What people think of as the traditional life of an advertising professional is often a romanticized vision—the 1960’s ad man in a smoke-filled conference room holding a glass of scotch and coming up with the next big idea to sell cigarettes.
But this myth is no longer the way our industry works. Traditional “hard-sell” advertising is dead. Customers are evolving, technology changes how we interact with brands, businesses and each other, and, if we want to survive, marketers must also evolve. While the technological landscape has changed dramatically, consumers have evolved even faster. They are savvy to marketing tactics and have access to information that 10 years ago we couldn’t even dream of.
The old approach relied on reach and frequency to get a message across, but in a world where we have access to virtually any information instantly, it comes down to relevancy. The only way to reach your customers is to connect and engage with them personally, and seamlessly fit in their life along their individual journey.
While pharma has taken some time to come around to this concept, we are beginning to find a more holistic approach to marketing. The emergence of the customer-centric service-oriented model, some call it the “pill-plus model,” has enabled the pharma industry to engage with customers on a completely new level. By doing the “right” thing and providing true value, businesses will find they can establish long-lasting relationships and earn customers’ loyalty. But, to fully understand this, you have to start at the source.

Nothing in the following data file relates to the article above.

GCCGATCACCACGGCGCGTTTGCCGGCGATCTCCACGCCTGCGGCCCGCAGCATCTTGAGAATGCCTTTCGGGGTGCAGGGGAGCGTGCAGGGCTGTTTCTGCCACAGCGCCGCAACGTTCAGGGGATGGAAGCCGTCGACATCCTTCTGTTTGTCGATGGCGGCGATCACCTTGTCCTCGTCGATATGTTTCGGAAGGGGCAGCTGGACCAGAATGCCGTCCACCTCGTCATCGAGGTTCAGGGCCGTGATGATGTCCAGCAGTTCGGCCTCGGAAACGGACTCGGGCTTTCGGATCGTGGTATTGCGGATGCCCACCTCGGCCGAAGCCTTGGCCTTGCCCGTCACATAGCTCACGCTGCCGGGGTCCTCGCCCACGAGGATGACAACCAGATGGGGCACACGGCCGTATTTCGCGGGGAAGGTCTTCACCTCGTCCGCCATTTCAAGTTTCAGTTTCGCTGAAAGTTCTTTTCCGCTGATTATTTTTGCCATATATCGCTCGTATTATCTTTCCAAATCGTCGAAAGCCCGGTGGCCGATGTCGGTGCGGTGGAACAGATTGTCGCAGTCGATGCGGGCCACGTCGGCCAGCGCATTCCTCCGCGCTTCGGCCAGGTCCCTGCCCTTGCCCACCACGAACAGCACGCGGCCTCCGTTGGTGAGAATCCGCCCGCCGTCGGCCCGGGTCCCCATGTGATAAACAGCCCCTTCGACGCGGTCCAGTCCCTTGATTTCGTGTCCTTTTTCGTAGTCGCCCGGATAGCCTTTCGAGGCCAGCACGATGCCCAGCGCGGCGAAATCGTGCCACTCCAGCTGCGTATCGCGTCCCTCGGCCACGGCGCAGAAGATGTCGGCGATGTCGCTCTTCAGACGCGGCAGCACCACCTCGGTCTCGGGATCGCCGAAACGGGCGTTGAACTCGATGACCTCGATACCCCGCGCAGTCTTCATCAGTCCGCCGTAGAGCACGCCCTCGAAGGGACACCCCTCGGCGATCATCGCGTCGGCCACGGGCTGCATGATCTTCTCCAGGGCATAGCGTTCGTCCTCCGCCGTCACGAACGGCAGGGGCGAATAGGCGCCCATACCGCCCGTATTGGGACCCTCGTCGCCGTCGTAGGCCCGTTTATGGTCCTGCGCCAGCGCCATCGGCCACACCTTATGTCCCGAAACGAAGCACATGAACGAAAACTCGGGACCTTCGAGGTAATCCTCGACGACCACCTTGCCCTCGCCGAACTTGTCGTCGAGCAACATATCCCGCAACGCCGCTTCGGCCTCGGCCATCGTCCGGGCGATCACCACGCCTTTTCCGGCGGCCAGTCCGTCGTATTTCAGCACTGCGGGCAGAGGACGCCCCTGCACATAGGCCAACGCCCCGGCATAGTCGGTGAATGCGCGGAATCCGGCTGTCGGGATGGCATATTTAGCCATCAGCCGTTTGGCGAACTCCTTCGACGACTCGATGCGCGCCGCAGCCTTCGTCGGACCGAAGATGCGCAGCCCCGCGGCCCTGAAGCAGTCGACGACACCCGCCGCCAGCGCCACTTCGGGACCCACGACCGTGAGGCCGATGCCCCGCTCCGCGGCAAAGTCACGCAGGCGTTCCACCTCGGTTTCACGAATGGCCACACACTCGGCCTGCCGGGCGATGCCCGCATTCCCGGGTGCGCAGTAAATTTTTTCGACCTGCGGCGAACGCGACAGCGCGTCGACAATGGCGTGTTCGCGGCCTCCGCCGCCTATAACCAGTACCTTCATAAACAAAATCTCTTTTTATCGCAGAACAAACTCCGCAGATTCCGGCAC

The engaged customer
Creating engaged customers should be the goal of every business. Offering value leads to trust-based relationships, and inspires customers to be brand advocates. To get there, pharma is starting to realize the days of just selling medications are over. An unintended result of the Affordable Care Act is the surge in the number of individuals who are engaged in their healthcare. A recent Accenture study (“Great Expectations: Why Pharma Companies Can’t Ignore Patient Services,” May 2014) notes that 76% of patients expect pharma companies to provide information and services to help them manage their health. That’s a massive opportunity, and we can be part of it.
Pharma has been a bit slow to keep pace with the changing landscape. “Consumer revolution” is here. But as consumers are becoming more vested in their health, more educated, they are more open to having a true dialogue with other healthcare stakeholders.
In that study, 74% of patients said they wanted to begin receiving product information when they start taking a medication. Patients are open to receiving information from providers and brands; we just need to be more strategic with how we deliver it.
As pharma begins to embrace concepts such as customer centricity, value beyond the pill, and engaged patients, companies are approaching marketing differently. Mike Kideckel, associate director of hematology marketing on the Kogenate team at Bayer Pharmaceuticals, can relate to this change. “The vast majority of our efforts revolve around support and education regarding managing diseases such as hemophilia. These conditions create lifelong challenges and what we offer goes much further than simply the product.”
By creating value-based programs that support the consumer, you are able to connect with the consumer and create a true partnership. So, what does this look like in action?